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No more references on Wall St?

 
Mark Herschberg
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I was just speaking to a recruiter who told me that many top Wall St firms ahve given up reference checks. They are concerned that the value of the evaluation does not justify the legal risks inherent in the process. Instead they only do a background check. First time I've heard this.

--Mark
 
Tim Cao
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Does it mean that one does not have to provide refrees' contacts anymore? Why cant recruiters simply ask for letters of reference instead? Surely, there is no legal risk in reading a letter that address to "Whom it may concern" ?

Originally posted by Mark Herschberg:
I was just speaking to a recruiter who told me that many top Wall St firms ahve given up reference checks. They are concerned that the value of the evaluation does not justify the legal risks inherent in the process. Instead they only do a background check. First time I've heard this.

--Mark
 
Mark Herschberg
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It does.

A letter is a bigger risk because it's documented. The concern is that a decision to hire/not hire based on a comment may lead to certain types of lawsuits.

--Mark
 
Henry Wong
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I don't know about reference checks themselves, but being a reference has been a no-no for years. In the last big company that I worked for, I was explicitly told that the only thing that I was allowed to say during a check was to confirm the employment.

I wasn't allowed to say anything good or bad. IMHO, I thought it was totally stupid. Quite frankly, people are generally references to people they like. How can there be a rule that prevents you from helping out friends?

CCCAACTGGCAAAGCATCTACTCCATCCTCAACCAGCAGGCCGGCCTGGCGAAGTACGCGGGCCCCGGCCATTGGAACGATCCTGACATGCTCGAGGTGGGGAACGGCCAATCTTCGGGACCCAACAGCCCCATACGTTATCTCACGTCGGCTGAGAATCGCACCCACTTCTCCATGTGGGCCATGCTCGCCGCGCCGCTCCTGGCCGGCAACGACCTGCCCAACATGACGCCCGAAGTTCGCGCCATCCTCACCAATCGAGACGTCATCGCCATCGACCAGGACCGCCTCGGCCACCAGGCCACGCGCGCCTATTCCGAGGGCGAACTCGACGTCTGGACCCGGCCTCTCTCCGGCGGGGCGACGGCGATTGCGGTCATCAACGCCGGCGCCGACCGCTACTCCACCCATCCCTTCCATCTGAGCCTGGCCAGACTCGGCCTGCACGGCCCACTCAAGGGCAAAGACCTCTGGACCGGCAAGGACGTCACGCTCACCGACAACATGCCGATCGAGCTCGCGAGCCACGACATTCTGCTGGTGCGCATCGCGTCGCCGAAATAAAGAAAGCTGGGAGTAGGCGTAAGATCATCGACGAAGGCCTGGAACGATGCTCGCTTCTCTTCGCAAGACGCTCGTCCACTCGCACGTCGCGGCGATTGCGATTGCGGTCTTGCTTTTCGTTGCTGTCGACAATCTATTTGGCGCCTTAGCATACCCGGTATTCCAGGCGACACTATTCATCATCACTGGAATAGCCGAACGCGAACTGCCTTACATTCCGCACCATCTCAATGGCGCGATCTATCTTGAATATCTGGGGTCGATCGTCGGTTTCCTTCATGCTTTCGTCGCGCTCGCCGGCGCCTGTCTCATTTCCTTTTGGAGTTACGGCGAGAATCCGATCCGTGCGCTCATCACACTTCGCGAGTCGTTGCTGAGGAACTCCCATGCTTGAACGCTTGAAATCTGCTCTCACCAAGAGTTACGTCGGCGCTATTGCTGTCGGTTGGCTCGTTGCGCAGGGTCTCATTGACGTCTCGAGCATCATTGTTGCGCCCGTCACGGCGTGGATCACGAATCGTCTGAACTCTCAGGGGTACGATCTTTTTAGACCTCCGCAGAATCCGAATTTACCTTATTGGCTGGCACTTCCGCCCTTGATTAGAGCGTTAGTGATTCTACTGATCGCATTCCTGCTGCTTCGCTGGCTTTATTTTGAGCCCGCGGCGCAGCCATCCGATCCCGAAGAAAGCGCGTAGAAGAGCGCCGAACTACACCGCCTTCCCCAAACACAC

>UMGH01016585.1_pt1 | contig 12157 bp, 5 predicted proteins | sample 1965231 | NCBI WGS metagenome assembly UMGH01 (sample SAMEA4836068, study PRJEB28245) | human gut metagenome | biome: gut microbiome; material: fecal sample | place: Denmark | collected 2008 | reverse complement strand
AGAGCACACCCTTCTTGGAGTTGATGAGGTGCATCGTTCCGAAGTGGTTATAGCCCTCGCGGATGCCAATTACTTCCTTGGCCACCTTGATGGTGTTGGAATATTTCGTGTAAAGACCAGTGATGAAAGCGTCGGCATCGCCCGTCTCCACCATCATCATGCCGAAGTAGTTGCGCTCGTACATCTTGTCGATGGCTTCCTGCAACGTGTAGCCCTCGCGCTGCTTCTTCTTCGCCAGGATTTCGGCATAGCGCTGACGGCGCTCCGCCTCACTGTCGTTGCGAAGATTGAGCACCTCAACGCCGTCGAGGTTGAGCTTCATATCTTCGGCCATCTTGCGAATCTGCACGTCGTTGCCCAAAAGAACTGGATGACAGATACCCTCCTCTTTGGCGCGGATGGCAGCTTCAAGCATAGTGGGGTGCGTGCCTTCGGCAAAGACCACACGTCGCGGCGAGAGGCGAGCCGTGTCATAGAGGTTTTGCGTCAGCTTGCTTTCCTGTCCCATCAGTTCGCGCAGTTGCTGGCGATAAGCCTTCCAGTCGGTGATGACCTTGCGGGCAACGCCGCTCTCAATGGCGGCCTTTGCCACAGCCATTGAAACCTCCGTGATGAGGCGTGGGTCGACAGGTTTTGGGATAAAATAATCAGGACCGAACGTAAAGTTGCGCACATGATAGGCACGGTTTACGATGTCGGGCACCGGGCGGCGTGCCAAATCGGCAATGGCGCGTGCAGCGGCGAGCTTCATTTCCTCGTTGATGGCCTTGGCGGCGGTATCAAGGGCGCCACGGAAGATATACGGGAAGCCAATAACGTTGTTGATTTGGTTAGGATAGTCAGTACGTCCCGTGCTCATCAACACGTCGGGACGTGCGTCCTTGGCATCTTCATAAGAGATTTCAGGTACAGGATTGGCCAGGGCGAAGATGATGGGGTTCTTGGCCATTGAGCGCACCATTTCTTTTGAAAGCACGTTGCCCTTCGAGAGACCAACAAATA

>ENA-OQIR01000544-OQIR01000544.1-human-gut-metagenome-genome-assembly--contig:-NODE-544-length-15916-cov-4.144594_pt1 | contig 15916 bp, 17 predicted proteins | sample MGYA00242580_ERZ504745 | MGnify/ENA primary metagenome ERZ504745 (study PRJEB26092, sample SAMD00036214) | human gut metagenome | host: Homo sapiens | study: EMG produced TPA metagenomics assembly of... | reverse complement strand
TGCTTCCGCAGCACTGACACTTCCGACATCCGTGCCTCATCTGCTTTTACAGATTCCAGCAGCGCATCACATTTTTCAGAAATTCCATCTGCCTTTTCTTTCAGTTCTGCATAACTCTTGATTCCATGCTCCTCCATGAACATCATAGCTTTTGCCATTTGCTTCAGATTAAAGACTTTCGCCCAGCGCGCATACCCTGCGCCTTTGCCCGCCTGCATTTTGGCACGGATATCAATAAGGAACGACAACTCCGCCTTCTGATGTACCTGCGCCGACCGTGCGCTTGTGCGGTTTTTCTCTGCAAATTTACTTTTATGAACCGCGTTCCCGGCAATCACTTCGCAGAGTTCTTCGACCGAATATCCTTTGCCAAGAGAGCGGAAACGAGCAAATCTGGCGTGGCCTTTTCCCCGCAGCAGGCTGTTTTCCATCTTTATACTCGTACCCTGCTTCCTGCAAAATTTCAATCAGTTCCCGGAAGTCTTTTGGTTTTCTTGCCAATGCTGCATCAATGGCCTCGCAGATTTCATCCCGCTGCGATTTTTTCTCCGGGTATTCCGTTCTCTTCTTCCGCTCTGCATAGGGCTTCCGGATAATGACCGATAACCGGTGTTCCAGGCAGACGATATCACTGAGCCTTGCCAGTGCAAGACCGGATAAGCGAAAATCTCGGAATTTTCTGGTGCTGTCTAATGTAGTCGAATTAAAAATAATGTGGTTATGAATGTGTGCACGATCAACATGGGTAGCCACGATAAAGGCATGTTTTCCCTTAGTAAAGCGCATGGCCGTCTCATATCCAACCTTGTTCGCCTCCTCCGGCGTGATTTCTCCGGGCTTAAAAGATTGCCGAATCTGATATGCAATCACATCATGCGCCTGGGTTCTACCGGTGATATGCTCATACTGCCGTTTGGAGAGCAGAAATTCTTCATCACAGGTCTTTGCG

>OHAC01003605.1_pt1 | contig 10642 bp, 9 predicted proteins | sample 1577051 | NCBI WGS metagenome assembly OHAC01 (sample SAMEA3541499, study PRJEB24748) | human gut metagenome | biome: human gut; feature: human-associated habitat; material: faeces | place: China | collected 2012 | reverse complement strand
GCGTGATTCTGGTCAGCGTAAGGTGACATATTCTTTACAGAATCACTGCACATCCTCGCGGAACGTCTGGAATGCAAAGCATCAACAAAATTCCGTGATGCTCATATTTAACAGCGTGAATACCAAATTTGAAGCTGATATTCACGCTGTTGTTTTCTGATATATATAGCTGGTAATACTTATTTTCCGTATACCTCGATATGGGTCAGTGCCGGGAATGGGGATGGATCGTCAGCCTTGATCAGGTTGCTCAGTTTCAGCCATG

Henry
 
Mark Herschberg
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Originally posted by Henry Wong:
I don't know about reference checks themselves, but being a reference has been a no-no for years. In the last big company that I worked for, I was explicitly told that the only thing that I was allowed to say during a check was to confirm the employment.

I wasn't allowed to say anything good or bad. IMHO, I thought it was totally stupid. Quite frankly, people are generally references to people they like. How can there be a rule that prevents you from helping out friends?

Henry


This is a common rule. In theory your references wil only be good. In reality, they aren't always so. If a person makes a negative comment, it could be ground for a lawsuit agains the company, so they don't want to risk it. (Don't take my word for it, ask any lawyer.) I know some major companies where they have that policy, however employes there, when asked, often say "Officially, I cannot say anything about him. However, I can give you my personal opinion..." which is not given on behalf of the company. (Not quite black and white, but safer.)

--Mark
 
Victor Banerjee
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I wonder whether Reference checks really happen or not. I can talk from the Indian context. Many of my previous team members have given my reference. But I haven't got any call as yet from any one to verify their credentials till date.

At the same time, I have given name of my managers as references, but they seem to have not got any calls either.
 
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